Workers Vanguard No. 910

14 March 2008


For the Right of All Nations to Self-Determination!

(Quote of the Week)

In fighting for an American proletarian revolution, we combat national chauvinism and all forms of national oppression, and we insist on the right of self-determination for the U.S. colony of Puerto Rico. We are guided by the proletarian internationalism of Bolshevik leader V.I. Lenin. The Bolshevik Party of Lenin and Trotsky led the multinational working class of the Russian “prison house of peoples” to power in the 1917 October Revolution, and afterward forged the Third (Communist) International to build new communist parties committed to struggle for international socialist revolution.

In the internationalist education of the workers of the oppressor countries, emphasis must necessarily be laid on their advocating freedom for the oppressed countries to secede and their fighting for it. Without this there can be no internationalism. It is our right and duty to treat every Social-Democrat of an oppressor nation who fails to conduct such propaganda as a scoundrel and an imperialist. This is an absolute demand, even where the chance of secession being possible and “practicable” before the introduction of socialism is only one in a thousand.

It is our duty to teach the workers to be “indifferent” to national distinctions. There is no doubt about that. But it must not be the indifference of the annexationists. A member of an oppressor nation must be “indifferent” to whether small nations belong to his state or to a neighbouring state, or to themselves, according to where their sympathies lie: without such “indifference” he is not a Social-Democrat [i.e., communist]. To be an internationalist Social-Democrat one must not think only of one’s own nation, but place above it the interests of all nations, their common liberty and equality. Everyone accepts this in “theory” but displays an annexationist indifference in practice. There is the root of the evil.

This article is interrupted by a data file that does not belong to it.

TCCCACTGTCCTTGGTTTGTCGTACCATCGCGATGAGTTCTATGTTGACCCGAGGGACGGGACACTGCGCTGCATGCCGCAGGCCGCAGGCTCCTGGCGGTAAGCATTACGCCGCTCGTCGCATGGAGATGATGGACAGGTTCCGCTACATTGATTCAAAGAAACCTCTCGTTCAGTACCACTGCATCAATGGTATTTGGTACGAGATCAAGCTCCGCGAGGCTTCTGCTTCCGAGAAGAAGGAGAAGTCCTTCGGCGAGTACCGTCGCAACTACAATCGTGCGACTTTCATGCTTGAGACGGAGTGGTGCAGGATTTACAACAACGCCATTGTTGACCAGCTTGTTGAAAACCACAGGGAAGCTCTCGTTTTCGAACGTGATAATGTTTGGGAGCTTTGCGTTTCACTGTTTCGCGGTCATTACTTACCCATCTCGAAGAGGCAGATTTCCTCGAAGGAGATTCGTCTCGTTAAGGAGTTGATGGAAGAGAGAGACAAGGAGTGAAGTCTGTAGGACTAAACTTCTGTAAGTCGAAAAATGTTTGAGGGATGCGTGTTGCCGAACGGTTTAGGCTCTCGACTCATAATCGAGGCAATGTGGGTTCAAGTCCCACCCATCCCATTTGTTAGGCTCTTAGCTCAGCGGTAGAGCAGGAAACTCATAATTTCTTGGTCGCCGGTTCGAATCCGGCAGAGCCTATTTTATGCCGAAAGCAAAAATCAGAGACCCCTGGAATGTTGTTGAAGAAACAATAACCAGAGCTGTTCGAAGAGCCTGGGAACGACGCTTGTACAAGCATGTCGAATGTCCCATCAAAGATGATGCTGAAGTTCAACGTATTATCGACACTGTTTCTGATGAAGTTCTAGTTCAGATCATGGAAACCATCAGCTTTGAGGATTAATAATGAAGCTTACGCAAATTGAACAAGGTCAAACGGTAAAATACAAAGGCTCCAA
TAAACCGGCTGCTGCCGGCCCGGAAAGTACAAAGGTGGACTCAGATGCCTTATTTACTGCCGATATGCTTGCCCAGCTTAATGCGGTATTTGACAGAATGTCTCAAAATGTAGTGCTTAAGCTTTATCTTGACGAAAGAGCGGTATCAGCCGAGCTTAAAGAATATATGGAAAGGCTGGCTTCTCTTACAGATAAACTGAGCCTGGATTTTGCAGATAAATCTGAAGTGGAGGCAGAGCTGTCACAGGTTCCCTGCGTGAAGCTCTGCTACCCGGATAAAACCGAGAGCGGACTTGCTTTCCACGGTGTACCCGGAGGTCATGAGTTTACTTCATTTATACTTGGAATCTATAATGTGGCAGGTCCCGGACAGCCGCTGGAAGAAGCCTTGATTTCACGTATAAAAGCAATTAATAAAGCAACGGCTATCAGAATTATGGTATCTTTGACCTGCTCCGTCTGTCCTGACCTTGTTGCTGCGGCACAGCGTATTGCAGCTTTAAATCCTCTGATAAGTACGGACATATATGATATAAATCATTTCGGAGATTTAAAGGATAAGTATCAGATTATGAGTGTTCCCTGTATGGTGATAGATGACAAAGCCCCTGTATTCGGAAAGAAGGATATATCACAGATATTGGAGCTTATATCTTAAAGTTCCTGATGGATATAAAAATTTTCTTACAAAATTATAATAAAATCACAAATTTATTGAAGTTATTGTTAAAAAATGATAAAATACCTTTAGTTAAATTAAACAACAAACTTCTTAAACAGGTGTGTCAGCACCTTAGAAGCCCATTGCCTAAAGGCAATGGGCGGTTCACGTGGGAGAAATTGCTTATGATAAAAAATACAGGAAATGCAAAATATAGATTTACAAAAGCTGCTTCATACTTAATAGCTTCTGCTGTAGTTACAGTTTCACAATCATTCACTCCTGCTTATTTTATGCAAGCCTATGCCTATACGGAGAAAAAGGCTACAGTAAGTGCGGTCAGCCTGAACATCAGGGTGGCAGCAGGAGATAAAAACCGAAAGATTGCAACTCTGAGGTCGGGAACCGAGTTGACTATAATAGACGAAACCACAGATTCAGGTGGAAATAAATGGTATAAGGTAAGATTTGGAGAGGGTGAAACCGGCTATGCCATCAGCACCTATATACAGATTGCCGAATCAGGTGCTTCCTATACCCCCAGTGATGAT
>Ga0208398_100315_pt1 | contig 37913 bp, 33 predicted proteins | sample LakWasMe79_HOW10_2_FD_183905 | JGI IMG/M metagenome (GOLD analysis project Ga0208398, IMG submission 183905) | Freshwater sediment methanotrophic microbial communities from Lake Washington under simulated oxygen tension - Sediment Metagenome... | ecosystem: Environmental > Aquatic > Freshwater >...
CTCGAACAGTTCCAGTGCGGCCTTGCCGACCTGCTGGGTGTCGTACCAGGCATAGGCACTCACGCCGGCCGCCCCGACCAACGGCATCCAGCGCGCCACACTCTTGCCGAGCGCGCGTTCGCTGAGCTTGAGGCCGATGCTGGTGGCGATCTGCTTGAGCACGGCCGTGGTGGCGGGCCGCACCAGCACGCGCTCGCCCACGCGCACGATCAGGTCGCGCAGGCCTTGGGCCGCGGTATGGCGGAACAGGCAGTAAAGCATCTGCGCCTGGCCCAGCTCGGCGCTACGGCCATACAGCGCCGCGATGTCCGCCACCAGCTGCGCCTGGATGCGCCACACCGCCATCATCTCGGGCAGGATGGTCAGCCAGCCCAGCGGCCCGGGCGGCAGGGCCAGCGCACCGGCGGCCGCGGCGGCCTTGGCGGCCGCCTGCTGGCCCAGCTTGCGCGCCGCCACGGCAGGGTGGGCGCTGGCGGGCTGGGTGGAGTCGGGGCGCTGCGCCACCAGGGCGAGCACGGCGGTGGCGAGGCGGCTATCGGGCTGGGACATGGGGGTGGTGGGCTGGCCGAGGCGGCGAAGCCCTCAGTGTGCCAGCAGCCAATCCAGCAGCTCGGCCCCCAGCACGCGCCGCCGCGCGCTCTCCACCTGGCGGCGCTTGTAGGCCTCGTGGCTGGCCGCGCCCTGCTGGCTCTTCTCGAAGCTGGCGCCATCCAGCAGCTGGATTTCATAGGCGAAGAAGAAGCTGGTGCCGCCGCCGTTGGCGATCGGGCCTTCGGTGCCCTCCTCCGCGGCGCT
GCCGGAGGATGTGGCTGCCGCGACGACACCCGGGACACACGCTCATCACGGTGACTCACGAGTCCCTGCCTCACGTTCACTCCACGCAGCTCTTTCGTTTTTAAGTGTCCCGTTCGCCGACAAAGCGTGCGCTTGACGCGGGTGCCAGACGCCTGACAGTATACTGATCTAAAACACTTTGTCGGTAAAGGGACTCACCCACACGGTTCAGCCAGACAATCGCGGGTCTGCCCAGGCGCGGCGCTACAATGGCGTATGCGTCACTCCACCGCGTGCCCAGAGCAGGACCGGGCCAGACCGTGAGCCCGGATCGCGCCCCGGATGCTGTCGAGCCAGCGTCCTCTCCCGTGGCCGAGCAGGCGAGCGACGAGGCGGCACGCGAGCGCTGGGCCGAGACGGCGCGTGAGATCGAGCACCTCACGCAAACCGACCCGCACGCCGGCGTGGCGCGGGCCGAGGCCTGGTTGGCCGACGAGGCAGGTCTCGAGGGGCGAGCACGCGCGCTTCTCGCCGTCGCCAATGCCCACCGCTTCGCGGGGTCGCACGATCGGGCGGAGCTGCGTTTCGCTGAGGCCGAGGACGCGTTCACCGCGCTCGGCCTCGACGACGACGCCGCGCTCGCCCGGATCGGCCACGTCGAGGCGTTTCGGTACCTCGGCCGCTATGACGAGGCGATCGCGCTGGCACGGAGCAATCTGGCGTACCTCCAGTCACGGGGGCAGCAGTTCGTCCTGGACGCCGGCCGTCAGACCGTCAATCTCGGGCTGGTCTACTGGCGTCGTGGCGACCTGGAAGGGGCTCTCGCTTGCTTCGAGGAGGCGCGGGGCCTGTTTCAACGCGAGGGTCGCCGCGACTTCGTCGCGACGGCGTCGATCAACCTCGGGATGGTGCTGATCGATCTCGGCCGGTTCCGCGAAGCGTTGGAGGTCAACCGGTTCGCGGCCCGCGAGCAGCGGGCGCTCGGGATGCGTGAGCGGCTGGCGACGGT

On the other hand, a Social-Democrat from a small nation must emphasise in his agitation the second word of our general formula: “voluntary integration” of nations. He may, without failing in his duties as an internationalist, be in favour of both the political independence of his nation and its integration with the neighbouring state of X, Y, Z, etc. But in all cases he must fight against small-nation narrow-mindedness, seclusion and isolation, consider the whole and the general, subordinate the particular to the general interest.

People who have not gone into the question thoroughly think that it is “contradictory” for the Social-Democrats of oppressor nations to insist on the “freedom to secede,” while Social-Democrats of oppressed nations insist on the “freedom to integrate.” However, a little reflection will show that there is not, and cannot be, any other road to internationalism and the amalgamation of nations, any other road from the given situation to this goal.

—V.I. Lenin, “The Discussion on Self-Determination Summed Up” (July 1916)